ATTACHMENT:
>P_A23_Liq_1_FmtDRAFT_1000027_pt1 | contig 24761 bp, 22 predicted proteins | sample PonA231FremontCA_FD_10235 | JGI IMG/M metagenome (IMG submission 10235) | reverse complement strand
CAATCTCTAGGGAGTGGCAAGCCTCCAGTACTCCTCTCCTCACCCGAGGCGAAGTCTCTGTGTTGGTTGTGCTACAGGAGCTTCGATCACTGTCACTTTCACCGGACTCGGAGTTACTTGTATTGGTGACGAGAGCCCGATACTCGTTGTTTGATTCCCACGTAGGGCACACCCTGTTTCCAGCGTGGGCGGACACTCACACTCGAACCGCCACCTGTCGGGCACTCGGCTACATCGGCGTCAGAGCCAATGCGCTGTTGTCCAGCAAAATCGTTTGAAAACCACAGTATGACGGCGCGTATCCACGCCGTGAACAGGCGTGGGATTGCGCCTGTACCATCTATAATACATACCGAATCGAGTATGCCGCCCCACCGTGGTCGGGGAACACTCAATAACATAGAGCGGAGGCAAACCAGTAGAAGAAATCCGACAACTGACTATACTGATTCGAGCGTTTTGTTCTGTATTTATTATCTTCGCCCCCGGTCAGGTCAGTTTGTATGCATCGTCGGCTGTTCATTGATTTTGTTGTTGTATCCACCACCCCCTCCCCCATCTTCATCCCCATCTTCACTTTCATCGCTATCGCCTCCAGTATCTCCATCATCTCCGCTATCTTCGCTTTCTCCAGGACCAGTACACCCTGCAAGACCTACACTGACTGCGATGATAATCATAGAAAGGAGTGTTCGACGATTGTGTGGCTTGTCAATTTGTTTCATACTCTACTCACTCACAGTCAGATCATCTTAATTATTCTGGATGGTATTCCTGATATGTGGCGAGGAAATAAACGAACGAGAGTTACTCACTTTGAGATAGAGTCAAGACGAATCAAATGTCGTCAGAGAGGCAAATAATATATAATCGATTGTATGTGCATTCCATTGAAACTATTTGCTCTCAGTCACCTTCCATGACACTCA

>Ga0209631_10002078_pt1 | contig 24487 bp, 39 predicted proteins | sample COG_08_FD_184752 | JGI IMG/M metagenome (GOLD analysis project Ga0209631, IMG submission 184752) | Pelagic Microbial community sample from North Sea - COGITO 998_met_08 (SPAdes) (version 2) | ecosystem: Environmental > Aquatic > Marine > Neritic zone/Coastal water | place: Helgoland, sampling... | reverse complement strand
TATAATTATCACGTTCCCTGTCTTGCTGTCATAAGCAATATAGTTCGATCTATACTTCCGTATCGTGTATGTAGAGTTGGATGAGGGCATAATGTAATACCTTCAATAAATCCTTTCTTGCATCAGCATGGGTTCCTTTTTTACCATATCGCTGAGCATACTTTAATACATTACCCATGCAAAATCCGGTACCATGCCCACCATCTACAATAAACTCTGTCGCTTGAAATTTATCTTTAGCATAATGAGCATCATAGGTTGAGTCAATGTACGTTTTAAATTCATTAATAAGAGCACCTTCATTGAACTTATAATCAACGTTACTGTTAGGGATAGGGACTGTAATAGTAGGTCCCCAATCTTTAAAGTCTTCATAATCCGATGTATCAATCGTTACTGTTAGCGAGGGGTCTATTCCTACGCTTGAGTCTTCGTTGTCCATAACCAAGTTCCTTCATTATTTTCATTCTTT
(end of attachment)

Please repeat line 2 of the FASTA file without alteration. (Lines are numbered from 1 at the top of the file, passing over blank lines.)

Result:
CAATCTCTAGGGAGTGGCAAGCCTCCAGTACTCCTCTCCTCACCCGAGGCGAAGTCTCTGTGTTGGTTGTGCTACAGGAGCTTCGATCACTGTCACTTTCACCGGACTCGGAGTTACTTGTATTGGTGACGAGAGCCCGATACTCGTTGTTTGATTCCCACGTAGGGCACACCCTGTTTCCAGCGTGGGCGGACACTCACACTCGAACCGCCACCTGTCGGGCACTCGGCTACATCGGCGTCAGAGCCAATGCGCTGTTGTCCAGCAAAATCGTTTGAAAACCACAGTATGACGGCGCGTATCCACGCCGTGAACAGGCGTGGGATTGCGCCTGTACCATCTATAATACATACCGAATCGAGTATGCCGCCCCACCGTGGTCGGGGAACACTCAATAACATAGAGCGGAGGCAAACCAGTAGAAGAAATCCGACAACTGACTATACTGATTCGAGCGTTTTGTTCTGTATTTATTATCTTCGCCCCCGGTCAGGTCAGTTTGTATGCATCGTCGGCTGTTCATTGATTTTGTTGTTGTATCCACCACCCCCTCCCCCATCTTCATCCCCATCTTCACTTTCATCGCTATCGCCTCCAGTATCTCCATCATCTCCGCTATCTTCGCTTTCTCCAGGACCAGTACACCCTGCAAGACCTACACTGACTGCGATGATAATCATAGAAAGGAGTGTTCGACGATTGTGTGGCTTGTCAATTTGTTTCATACTCTACTCACTCACAGTCAGATCATCTTAATTATTCTGGATGGTATTCCTGATATGTGGCGAGGAAATAAACGAACGAGAGTTACTCACTTTGAGATAGAGTCAAGACGAATCAAATGTCGTCAGAGAGGCAAATAATATATAATCGATTGTATGTGCATTCCATTGAAACTATTTGCTCTCAGTCACCTTCCATGACACTCA